The autumnal season is probably the worst 25% of the year for outdoor folk. While Summer and Winter both have clear ideas of what we can do to get outside, and Spring at least has an overlap of a ski/bike season, there’s always a mental slump when it comes to Fall. The rain is cold and constant, and when the options are a) getting up early to go for a wet run, or b) having a second helping of breakfast, and returning to your book in bed, the latter can tend to take precedence. Once in a while is ok, especially when the weather is lashing down from the heavens, but too often and you risk looking less like Han Solo (or Leia) and more like Jabba the Hutt. And maybe it’s just my projection, but Jabba does not look like a particularly agile skier.
So how to break the cycle of running out the door and away from your couch? Enter Science. In 1927, Bluma Zeigarnik, along with a group of fellow university students, visited a restaurant in Berlin. The waiter, despite the large party and special requests, neglected to write any of the orders down, yet to the group’s surprise, everything arrived as expected – that is, perfectly.
Later that afternoon, Zeigarnik realised she had left her scarf at the restaurant and so returned to find the same waiter. He met her with a blank stare, as though he had never met her before. Indeed, the waiter had no idea about any scarf. “How can you have forgotten” she asked him incredulously. “Especially with your super memory!” The waiter replied matter-of-factly: “I keep every order in my head – until it is served.”
The so-called Zeigarnik effect is more to do with the waiter than the Russian psychologist. In their book, Social Psychology and Human Nature, Roy Baumeister and Brad J. Bushman describe the Zeigarnik Effect as “the tendency to experience intrusive thoughts about an objective that was once pursued and left incomplete”.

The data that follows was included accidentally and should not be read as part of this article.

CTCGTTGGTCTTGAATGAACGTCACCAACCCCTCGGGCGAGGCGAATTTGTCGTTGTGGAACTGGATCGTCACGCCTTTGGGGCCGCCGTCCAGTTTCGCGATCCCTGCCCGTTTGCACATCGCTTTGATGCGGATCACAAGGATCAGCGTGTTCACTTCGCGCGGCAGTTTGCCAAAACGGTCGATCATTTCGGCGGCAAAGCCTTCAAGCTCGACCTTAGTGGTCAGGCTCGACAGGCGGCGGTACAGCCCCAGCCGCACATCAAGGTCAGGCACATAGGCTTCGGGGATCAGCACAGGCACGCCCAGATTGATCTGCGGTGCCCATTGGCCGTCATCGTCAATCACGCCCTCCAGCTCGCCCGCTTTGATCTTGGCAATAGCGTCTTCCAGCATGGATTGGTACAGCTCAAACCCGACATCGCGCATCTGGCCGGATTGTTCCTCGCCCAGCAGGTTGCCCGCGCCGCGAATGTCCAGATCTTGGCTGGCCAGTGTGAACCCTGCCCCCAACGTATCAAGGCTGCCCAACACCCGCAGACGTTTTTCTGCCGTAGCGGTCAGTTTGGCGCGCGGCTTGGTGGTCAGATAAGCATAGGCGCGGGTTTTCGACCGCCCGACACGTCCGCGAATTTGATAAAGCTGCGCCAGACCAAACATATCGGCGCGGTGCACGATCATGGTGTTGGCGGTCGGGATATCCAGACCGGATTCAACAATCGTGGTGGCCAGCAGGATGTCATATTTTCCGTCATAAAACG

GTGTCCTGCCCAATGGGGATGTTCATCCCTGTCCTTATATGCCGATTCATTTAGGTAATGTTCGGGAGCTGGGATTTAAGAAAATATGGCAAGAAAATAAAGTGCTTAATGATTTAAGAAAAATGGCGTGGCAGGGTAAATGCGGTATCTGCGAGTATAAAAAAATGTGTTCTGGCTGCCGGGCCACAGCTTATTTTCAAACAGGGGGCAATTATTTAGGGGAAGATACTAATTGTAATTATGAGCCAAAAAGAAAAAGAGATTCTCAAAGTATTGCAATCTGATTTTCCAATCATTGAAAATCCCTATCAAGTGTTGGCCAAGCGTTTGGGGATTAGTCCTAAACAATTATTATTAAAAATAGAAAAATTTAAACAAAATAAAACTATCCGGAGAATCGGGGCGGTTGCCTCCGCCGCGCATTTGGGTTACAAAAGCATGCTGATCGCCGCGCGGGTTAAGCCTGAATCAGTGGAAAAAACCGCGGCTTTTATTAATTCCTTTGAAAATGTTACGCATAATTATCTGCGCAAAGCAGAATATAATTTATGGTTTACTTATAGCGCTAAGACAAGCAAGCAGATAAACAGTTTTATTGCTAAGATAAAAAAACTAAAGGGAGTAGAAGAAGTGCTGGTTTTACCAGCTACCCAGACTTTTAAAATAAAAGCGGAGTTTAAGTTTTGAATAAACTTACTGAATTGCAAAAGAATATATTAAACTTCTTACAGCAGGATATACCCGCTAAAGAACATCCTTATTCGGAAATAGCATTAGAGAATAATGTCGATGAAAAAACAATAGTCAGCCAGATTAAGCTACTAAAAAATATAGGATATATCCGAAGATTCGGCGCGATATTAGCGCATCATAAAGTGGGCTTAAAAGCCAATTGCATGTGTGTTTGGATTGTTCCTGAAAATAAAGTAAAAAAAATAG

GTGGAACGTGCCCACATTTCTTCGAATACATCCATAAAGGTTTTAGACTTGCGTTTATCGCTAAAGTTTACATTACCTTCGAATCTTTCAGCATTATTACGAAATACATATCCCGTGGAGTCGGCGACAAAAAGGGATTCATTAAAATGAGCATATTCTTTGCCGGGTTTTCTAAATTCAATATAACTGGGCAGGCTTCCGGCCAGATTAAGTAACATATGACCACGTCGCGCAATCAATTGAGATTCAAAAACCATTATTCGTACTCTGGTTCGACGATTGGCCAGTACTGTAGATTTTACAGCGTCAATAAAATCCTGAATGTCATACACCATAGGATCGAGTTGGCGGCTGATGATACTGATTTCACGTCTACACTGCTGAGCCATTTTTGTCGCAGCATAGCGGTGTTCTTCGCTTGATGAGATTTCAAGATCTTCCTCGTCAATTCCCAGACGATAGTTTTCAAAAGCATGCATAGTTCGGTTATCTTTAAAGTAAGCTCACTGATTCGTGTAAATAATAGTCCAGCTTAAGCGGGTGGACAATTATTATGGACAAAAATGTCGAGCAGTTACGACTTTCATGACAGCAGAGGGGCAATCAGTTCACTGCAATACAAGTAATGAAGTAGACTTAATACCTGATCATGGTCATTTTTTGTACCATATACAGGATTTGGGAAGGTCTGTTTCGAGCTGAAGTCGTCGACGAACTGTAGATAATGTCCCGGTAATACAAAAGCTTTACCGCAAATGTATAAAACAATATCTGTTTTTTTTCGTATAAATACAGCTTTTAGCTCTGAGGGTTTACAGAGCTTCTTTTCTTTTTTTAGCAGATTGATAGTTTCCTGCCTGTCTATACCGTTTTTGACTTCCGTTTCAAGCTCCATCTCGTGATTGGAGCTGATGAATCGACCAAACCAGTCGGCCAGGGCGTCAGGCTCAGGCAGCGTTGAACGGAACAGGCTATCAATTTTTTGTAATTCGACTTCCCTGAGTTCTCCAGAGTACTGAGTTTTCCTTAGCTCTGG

Simply put, human beings are likely to complete a task or a habit if it has been started. Many years after, a study was conducted where participants were asked to solve a difficult puzzle, then were interrupted halfway through, being told the study was over. Almost 90% of the participants continued to solve the puzzle without the perceived motivator (the study) being present.
What does this have to do with eating cake for breakfast and binge-watching Archer? Simple. By making it easy to start a new habit, it’s easy to follow through to complete said habit. For example, to go for a bike ride in the cold around the park, you have to get up early, put on your gear, get your bike out of storage, bike (or drive) to your preferred bike area, then exercise, do it all in reverse, and only then continue on with beginning your day.
The trick with the Zeigarnik effect is to make it the beginning of your day – to make it so easy to do, it’s almost harder to say no. You can do this by not thinking about the routine part of the habit loop (exercise), but to commit to the pre-requisite action in the sequence. In the above instance, you could put your outdoor gear by your bedroom door, thereby forcing you to move it before leaving the room… You may as well put it on, right? Then, maybe the night before, you put the bike at your front door… Well, you’ll have to put it away anyway, may as well go for a spin.
Soon enough, it will become part of your day, and you’ll feel uncomfortable not doing it, incomplete if something interrupts your routine.
So get on out there – the snow’s a-comin’, and every morning out in the cold will remind you that your legs will be far more use to you when they’re toned.